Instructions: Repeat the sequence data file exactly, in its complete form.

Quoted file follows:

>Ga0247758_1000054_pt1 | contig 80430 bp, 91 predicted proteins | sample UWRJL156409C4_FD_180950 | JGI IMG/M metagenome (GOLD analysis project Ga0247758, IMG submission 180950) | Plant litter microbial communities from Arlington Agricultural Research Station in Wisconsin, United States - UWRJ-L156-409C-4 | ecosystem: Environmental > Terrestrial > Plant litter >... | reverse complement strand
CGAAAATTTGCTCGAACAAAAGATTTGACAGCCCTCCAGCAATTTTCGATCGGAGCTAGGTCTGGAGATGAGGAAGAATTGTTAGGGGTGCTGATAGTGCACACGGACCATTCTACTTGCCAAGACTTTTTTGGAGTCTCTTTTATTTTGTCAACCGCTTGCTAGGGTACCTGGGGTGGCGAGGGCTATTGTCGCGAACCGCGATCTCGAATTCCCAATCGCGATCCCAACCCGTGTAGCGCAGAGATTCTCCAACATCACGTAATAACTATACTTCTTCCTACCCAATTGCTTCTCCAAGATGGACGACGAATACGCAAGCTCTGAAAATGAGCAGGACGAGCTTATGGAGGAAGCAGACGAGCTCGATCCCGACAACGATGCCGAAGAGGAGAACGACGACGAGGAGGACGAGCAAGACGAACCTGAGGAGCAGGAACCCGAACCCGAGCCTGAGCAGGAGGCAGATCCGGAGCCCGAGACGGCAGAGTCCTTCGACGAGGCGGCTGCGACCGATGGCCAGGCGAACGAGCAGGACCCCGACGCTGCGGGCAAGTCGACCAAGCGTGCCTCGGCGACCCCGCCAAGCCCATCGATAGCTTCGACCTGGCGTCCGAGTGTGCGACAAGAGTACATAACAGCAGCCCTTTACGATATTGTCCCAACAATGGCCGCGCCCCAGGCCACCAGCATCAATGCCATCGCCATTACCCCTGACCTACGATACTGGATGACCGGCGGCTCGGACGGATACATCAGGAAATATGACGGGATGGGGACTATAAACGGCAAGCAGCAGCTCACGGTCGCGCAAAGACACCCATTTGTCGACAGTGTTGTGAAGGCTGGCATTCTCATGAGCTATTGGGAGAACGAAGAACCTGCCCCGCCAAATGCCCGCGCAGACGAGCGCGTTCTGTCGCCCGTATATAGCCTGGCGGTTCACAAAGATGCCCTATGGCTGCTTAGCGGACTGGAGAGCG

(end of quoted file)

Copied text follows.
>Ga0247758_1000054_pt1 | contig 80430 bp, 91 predicted proteins | sample UWRJL156409C4_FD_180950 | JGI IMG/M metagenome (GOLD analysis project Ga0247758, IMG submission 180950) | Plant litter microbial communities from Arlington Agricultural Research Station in Wisconsin, United States - UWRJ-L156-409C-4 | ecosystem: Environmental > Terrestrial > Plant litter >... | reverse complement strand
CGAAAATTTGCTCGAACAAAAGATTTGACAGCCCTCCAGCAATTTTCGATCGGAGCTAGGTCTGGAGATGAGGAAGAATTGTTAGGGGTGCTGATAGTGCACACGGACCATTCTACTTGCCAAGACTTTTTTGGAGTCTCTTTTATTTTGTCAACCGCTTGCTAGGGTACCTGGGGTGGCGAGGGCTATTGTCGCGAACCGCGATCTCGAATTCCCAATCGCGATCCCAACCCGTGTAGCGCAGAGATTCTCCAACATCACGTAATAACTATACTTCTTCCTACCCAATTGCTTCTCCAAGATGGACGACGAATACGCAAGCTCTGAAAATGAGCAGGACGAGCTTATGGAGGAAGCAGACGAGCTCGATCCCGACAACGATGCCGAAGAGGAGAACGACGACGAGGAGGACGAGCAAGACGAACCTGAGGAGCAGGAACCCGAACCCGAGCCTGAGCAGGAGGCAGATCCGGAGCCCGAGACGGCAGAGTCCTTCGACGAGGCGGCTGCGACCGATGGCCAGGCGAACGAGCAGGACCCCGACGCTGCGGGCAAGTCGACCAAGCGTGCCTCGGCGACCCCGCCAAGCCCATCGATAGCTTCGACCTGGCGTCCGAGTGTGCGACAAGAGTACATAACAGCAGCCCTTTACGATATTGTCCCAACAATGGCCGCGCCCCAGGCCACCAGCATCAATGCCATCGCCATTACCCCTGACCTACGATACTGGATGACCGGCGGCTCGGACGGATACATCAGGAAATATGACGGGATGGGGACTATAAACGGCAAGCAGCAGCTCACGGTCGCGCAAAGACACCCATTTGTCGACAGTGTTGTGAAGGCTGGCATTCTCATGAGCTATTGGGAGAACGAAGAACCTGCCCCGCCAAATGCCCGCGCAGACGAGCGCGTTCTGTCGCCCGTATATAGCCTGGCGGTTCACAAAGATGCCCTATGGCTGCTTAGCGGACTGGAGAGCG